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In the movie, the Jordan Staircase leads straight to the Armorial Hall (which sounds like it ought to be storing guns and swords, but is/was really a grand reception area). In real life, there’s a bunch of rooms you pass through from the staircase first. And though hordes of Chinese tourists swarmed the hall when I got there (Alan and I tried to stay one step ahead of these massive groups, much like how one runs away from Zergs or zombies), I could still imagine the glitz and glamour the real Anastasia Romanov must have come so close with so often in her tragic, brief life.

Armorial Hall, real life, after waiting 11 minutes for noisy Chinese tourists to file out:

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The rest of the museum was a joy as well: beautiful floor mosaics of St George slaying the dragon, a gorgeous peacock clock (an automaton that puts to shame the stuff we’ve seen at the Harry Potter museum, considering that it was made in the 1700s), incandescent chandeliers… Some cosplayers go down to the Hermitage museum to take their photographs — what a perfect backdrop.

We also headed down to the breathtaking (and quite a mouthful-to-pronounce) Church of our Savior on the Spilled Blood.

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Built on the site where Tsar Alexander II was assassinated, the church has served various purposes as a monument (its intended mission), morgue (during WW2’s Siege of Leningrad) and vegetable warehouse (after the war).

The canopy over the actual site where the tsar was killed below. Also, it can be quite depressing to be a tourist in Russia; after a while one realizes that many “attractions” have attained such status because of some form of bloodshed or another. The Peter and Paul Fortress, for example, lures those who want to stand in the same place as the Romanovs’ final resting place. Anyway:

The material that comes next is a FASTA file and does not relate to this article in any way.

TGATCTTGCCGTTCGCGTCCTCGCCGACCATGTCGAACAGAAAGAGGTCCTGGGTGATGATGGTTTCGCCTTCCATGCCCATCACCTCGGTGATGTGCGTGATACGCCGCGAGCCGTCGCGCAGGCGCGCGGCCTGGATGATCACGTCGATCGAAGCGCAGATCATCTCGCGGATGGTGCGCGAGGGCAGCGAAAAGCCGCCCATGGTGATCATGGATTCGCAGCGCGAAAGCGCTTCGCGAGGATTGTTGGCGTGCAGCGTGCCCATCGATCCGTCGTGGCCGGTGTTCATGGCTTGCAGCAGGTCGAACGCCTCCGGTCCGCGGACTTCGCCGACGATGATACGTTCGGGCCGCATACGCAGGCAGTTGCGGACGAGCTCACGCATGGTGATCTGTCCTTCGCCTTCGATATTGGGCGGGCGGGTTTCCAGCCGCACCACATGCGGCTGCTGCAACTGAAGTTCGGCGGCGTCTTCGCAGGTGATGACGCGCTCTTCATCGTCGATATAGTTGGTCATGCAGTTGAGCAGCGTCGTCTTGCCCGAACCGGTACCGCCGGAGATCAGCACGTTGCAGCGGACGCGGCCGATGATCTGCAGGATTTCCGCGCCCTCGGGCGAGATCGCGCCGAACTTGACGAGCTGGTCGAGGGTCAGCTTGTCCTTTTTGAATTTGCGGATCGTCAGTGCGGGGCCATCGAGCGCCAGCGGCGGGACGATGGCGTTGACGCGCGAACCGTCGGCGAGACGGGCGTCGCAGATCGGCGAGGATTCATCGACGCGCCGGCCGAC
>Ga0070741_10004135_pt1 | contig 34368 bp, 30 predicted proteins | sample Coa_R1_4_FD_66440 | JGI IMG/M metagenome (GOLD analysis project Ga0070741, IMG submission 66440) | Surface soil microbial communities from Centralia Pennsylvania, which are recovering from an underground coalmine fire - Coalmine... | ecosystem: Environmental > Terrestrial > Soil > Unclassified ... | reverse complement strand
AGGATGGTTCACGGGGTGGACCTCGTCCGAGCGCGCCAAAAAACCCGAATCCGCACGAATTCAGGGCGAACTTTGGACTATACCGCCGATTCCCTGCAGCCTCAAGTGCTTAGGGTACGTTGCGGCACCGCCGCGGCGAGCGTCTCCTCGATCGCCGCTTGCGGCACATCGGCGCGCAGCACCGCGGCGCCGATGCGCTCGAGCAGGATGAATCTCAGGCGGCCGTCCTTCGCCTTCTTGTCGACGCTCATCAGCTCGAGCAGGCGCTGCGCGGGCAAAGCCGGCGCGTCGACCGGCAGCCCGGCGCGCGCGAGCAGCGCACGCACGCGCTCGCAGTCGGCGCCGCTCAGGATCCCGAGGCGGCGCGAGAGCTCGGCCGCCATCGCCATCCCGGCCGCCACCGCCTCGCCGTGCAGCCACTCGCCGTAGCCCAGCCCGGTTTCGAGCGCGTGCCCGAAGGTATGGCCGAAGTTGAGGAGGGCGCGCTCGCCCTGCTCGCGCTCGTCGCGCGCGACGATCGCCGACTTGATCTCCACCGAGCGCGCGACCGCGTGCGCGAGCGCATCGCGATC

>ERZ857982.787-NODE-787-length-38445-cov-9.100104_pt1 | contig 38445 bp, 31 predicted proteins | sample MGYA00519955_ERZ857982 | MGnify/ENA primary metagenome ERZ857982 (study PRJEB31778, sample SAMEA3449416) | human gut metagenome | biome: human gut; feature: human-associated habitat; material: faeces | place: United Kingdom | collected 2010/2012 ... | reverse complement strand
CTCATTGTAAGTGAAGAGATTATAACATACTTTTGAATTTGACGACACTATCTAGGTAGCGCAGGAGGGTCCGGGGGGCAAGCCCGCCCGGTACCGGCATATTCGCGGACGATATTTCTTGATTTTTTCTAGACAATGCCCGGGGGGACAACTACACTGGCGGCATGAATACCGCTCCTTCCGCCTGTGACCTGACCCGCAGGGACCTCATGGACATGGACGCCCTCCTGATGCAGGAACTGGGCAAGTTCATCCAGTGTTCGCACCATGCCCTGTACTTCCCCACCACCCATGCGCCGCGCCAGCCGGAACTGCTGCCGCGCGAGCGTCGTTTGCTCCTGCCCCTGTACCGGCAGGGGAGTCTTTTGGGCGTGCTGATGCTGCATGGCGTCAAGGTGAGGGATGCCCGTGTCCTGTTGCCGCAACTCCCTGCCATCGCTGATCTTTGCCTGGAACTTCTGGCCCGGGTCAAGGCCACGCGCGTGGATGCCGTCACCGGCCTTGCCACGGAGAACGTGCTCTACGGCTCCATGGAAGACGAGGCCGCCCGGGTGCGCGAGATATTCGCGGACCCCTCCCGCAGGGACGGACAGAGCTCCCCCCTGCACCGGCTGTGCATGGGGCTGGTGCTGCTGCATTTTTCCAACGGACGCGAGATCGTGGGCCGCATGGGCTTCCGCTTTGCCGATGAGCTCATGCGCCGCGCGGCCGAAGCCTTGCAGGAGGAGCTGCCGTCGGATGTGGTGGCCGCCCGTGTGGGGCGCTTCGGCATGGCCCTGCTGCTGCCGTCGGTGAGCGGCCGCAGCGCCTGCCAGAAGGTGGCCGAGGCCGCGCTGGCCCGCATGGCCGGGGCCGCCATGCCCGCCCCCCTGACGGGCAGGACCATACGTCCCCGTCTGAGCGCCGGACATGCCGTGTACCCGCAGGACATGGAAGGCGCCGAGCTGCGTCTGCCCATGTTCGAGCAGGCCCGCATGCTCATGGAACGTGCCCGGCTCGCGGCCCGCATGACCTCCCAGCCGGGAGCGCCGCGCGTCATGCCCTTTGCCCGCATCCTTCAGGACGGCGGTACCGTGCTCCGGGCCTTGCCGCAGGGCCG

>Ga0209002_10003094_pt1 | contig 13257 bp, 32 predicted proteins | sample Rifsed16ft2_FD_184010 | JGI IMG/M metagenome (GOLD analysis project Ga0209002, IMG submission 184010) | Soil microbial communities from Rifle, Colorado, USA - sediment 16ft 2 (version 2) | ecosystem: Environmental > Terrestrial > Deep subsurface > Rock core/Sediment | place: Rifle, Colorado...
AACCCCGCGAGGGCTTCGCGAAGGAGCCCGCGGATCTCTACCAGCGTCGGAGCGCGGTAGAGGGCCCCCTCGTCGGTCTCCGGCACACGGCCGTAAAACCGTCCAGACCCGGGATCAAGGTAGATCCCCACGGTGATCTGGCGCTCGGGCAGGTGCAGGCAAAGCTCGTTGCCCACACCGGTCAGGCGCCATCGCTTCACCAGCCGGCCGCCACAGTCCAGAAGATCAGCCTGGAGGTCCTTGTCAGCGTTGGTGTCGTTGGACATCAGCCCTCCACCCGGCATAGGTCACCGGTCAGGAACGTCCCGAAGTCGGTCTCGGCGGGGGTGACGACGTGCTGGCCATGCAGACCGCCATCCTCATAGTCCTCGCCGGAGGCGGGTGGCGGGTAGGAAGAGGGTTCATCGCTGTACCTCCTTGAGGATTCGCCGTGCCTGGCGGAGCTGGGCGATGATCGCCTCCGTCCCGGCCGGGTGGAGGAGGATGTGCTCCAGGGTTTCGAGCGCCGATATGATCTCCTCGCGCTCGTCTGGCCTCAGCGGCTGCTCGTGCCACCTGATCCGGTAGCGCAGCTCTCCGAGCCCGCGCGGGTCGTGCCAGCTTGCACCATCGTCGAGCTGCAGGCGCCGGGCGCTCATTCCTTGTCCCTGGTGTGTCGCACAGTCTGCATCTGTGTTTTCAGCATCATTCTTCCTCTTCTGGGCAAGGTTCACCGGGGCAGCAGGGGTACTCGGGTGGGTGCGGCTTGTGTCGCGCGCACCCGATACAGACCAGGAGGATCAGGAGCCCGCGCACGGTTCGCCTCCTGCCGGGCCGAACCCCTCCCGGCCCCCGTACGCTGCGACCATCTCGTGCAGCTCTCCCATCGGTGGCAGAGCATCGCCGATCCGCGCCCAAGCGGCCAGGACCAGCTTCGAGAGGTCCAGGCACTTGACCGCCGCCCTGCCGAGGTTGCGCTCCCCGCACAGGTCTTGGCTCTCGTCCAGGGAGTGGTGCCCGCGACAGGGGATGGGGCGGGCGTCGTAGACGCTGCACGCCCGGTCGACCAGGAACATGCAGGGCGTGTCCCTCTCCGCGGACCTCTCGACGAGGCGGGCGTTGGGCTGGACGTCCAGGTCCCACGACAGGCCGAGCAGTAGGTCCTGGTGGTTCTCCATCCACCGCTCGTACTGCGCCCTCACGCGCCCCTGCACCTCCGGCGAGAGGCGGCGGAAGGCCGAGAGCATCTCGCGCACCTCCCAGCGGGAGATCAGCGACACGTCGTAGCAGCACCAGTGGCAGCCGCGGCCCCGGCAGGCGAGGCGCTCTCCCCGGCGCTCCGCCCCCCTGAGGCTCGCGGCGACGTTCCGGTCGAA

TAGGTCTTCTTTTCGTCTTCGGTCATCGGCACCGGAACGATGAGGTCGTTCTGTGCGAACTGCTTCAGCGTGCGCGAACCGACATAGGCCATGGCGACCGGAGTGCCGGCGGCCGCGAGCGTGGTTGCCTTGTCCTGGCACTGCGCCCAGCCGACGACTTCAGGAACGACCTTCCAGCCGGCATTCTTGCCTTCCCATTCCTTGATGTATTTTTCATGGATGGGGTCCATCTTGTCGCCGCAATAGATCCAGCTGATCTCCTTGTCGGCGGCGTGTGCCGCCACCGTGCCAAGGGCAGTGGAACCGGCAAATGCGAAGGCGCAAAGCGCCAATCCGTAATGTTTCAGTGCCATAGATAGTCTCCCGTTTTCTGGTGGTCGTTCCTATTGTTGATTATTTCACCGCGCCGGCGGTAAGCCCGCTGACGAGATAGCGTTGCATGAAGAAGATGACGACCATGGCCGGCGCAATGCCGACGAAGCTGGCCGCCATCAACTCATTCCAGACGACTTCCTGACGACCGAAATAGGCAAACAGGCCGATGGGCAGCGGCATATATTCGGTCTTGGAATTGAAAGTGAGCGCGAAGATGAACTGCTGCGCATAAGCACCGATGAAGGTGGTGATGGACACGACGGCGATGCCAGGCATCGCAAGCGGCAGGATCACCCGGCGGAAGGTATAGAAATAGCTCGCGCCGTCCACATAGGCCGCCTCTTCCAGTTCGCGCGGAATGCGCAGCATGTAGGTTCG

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During the church’s latter two incarnations, Russians ignored the amazing mosaics that cover all 7,500 square metres of the interior. Not paintings! Mosaics! We bought an audioguide (BTW we save money using the Belkin Rockstar Multi Headphone Splitter — also good for shared couple experiences while travelling long-haul) and I couldn’t believe these were painstakingly put together, tile by tile.

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A close-up of the tiles:

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As you can see, we were afflicted with grey skies for most of our stay in St Petersburg. So when the sun came out on our last day, we took a detour along Nevsky Prospekt (the main artery of the city) and went back to the church to get one of our few couple photos. It’s pretty, but we hadn’t visited St Basil’s in Moscow at that point — though I think Spilled Blood’s interior beats St Basil’s, hands down.

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I found myself wearing out my then-new and trusty Tom’s — what a comfortable pair of walking shoes — on Nevsky Prospekt. Most of the things on the tourist circuit are on or situated somewhere along this main thoroughfare, as well as other sights one might not be looking out for. The pastel pink building (in the late Baroque style) below is the Stroganovsky Palace (of Beef Stroganoff fame, but wealthy merchants).

20130526-IMG_3684Less fancy and decidedly more sombre: this sign at Nevsky 14, warning civilians that the north side of the streets were more susceptible to damage/danger during shelling.

20130526-IMG_3676The Siege of Leningrad (confusingly enough, St Petersburg was renamed Petrograd for a time too) lasted 872 days, with heartbreaking estimates of 1.1 – 4.5 million people dead — many of them through slow starvation. In this photo, you can make out the iconic triangular dome of the Singer headquarters (yes, the sewing machine company).

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The building today. So much history within these walls. It started out life as the country’s first modern office building (fireproof floors! steel girders!), survived the war, and continues to house offices and a popular-looking Cafe Singer.

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Besides putting our feet to good use, we also went on a canal tour. I took 10 billion photos of various St Petersburg buildings but when I had to start editing them, I was like… #struggles. Since I was too trigger-happy during the first week of our holiday, my memories of the canal cruise are rather forgettable, though looking back at the Hermitage further out on the Neva was nice.

Okay, this post is expanding more rapidly than an alien baby in a human body.

Next post: Peterhof (the Russian Versailles), my #1 snack in the country, the sleep-depriving White Nights and our semi-successful attempt at high-brow art! Oh, and a quick guide to St Petersburg for anyone heading that direction. I need to get these posts out before I forget my experiences. Thank goodness I remembered to write in my diary regularly this time round.